Aircraft built by thousands of Fylde coast aerospace workers have been in the spotlight at one of the world’s biggest air shows.
The Eurofighter Typhoon and Hawk advanced jet trainer, parts for which are built by BAE Systems at its sites in Warton, as well as Samlesbury, were part of its display at the Dubai International Air Show in the United Arab Emirates (UAE), last week.
The biennial show, which is the biggest event of its kind in the region, attracted more than 1,000 exhibitors including the world’s leading aerospace manufacturers and more than 60,000 visitors to a new venue at Al Maktoum International Airport, Dubai.
On display on BAE Systems’ stand was a full-scale replica of the Typhoon, the company’s flagship fighter jet flown by the Royal Saudi Air Force and recently ordered by Oman, and its Hawk TMk2 trainer aircraft.
Phil Clay, business development director who was at the show with the Hawk team, said: “Dubai is one of the world’s biggest air shows and therefore it is crucial that we are represented as a business.
“Hawk is already used to train pilots in Saudi Arabia, India and soon we will be adding Oman to that number, so we were very proud to be talking about our achievements at the show.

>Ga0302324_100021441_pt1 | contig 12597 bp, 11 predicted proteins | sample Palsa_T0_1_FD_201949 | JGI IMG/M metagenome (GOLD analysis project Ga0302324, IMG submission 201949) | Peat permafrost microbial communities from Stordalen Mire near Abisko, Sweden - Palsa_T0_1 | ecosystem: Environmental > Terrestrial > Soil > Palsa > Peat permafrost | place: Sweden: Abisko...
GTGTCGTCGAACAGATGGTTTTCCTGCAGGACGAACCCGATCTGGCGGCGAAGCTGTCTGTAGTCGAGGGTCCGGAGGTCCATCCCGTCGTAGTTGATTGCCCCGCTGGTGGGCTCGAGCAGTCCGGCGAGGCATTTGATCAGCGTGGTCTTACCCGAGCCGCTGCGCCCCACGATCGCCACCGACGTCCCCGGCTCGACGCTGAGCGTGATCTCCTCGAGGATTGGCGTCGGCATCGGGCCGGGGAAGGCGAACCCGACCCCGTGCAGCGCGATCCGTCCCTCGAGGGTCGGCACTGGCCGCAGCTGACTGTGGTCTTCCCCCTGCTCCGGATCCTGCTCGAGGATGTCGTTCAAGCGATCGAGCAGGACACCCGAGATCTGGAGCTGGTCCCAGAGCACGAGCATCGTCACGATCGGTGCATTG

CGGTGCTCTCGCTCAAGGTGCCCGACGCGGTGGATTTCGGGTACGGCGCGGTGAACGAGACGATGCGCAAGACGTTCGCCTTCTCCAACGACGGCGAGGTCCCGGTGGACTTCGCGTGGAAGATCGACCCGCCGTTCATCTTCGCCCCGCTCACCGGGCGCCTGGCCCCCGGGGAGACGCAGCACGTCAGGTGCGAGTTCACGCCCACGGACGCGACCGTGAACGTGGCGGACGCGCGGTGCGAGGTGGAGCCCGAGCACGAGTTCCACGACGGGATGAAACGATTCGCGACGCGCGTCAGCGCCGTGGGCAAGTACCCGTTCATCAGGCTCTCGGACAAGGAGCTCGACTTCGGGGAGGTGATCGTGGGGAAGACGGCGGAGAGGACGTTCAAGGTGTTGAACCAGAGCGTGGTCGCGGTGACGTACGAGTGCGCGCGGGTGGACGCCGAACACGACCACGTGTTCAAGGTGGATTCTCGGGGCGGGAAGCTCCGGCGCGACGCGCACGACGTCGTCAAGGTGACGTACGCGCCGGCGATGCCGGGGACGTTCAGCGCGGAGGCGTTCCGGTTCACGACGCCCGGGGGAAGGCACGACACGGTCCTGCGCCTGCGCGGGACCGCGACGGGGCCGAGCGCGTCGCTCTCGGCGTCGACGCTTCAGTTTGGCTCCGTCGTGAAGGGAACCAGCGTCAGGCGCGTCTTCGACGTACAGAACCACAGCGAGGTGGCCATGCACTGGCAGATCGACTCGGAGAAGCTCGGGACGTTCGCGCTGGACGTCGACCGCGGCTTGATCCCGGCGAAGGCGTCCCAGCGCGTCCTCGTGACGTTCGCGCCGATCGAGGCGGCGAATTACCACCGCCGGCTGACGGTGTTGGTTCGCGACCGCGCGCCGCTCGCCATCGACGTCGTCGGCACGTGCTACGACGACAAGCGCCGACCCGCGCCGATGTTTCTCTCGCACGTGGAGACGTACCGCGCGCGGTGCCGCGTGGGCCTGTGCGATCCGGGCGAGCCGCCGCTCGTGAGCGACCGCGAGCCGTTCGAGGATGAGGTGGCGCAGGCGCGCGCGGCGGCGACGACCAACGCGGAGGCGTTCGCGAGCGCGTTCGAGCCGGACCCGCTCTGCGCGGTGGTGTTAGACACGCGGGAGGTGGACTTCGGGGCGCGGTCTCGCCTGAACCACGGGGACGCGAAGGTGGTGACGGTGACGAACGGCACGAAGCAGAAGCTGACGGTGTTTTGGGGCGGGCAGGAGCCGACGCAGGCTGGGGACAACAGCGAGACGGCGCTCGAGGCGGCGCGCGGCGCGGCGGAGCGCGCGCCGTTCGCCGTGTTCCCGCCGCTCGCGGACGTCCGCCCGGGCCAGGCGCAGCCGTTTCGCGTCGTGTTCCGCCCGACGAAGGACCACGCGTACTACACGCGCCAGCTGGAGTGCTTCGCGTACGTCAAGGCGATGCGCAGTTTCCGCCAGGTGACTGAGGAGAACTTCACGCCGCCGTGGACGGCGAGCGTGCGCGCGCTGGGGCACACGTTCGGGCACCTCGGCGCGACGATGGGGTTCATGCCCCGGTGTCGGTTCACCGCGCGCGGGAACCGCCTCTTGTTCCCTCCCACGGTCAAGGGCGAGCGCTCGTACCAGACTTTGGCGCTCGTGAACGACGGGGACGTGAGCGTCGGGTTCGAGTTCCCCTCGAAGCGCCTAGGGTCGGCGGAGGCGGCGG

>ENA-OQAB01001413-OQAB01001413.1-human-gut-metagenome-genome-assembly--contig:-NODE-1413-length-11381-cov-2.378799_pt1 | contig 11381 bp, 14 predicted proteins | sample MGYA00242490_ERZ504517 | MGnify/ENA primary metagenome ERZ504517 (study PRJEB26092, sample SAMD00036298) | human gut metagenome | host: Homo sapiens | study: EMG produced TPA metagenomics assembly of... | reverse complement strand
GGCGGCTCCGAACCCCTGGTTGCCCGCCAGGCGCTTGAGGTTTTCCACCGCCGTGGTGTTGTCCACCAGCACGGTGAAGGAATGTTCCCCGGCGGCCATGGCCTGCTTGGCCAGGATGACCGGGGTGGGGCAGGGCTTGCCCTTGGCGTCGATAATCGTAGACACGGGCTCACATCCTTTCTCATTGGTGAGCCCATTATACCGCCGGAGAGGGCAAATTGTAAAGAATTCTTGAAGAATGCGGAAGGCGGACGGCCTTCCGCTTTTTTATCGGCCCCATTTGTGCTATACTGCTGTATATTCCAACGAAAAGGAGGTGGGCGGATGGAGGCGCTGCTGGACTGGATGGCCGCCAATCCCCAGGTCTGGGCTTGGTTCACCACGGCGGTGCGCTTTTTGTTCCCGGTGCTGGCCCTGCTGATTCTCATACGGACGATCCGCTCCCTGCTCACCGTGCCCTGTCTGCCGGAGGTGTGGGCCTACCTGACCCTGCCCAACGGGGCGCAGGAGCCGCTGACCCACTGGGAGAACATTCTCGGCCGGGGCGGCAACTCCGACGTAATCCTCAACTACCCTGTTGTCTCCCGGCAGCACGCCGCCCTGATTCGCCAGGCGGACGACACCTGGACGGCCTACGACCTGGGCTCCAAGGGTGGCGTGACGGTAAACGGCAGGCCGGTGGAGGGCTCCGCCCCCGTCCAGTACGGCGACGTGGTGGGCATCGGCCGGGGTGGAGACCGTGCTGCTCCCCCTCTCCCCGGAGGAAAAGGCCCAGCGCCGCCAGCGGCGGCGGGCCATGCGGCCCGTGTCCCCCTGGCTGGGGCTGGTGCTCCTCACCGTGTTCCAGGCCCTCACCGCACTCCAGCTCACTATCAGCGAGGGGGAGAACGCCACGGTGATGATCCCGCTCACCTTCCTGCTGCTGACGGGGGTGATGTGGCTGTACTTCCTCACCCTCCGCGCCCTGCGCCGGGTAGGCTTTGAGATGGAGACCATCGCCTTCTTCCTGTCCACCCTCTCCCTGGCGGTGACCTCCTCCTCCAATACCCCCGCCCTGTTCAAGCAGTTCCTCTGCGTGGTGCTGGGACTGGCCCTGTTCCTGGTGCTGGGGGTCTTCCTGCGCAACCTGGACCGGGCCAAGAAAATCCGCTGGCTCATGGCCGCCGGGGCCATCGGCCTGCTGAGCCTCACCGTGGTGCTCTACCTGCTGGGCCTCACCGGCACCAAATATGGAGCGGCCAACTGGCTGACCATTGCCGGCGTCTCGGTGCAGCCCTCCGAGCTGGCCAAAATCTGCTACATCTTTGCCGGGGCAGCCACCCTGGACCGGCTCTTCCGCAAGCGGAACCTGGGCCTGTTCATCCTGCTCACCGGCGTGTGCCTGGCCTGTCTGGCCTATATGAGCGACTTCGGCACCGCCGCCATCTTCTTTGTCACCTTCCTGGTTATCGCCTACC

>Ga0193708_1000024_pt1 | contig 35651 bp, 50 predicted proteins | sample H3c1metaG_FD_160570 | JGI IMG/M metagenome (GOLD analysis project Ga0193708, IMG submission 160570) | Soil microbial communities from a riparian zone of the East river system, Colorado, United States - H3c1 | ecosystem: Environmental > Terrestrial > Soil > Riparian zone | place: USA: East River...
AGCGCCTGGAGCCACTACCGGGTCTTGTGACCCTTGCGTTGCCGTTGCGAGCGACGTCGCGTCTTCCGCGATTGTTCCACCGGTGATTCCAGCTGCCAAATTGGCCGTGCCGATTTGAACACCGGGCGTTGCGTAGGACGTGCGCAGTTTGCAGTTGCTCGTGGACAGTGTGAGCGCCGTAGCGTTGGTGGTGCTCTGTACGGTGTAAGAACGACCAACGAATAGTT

“There was a lot of interest around Hawk and I am sure we went a long way towards showing our existing and potential new customers why they should be buying the world’s most advanced and successful training aircraft.”
Among the visitors to the BAE Systems stand was His Highness Sheikh Mohammed bin Rashid Al Maktoum, the Prime Minister of the UAE and ruler of Dubai, UK Prime Minister David Cameron and Philip Hammond, the UK Secretary of State for Defence.
The UK officials were supporting the to boost international sales of Typhoon.
The RAF’s Typhoon display pilot, Flight Lieutenant Jamie Norris, demonstrated the capabilities in one of the leading displays at the show.
There were also displays from the Red Arrows, the world-famous display team which fly BAE Systems’ Hawk TMk1 aircraft, the predecessor to its latest trainer, the TMk2.
Work is underway at BAE Systems’ sites in Lancashire, which employ around 10,500 people, to build the TMk2.
The main fuselage of the aircraft is built at Warton with its wings manufactured at Samlesbury.
Following a successful showing at Dubai, team BAE Systems team moves on to the Al-Ain Air Show in the emirate of Abu Dhabi, which gets underway on Saturday.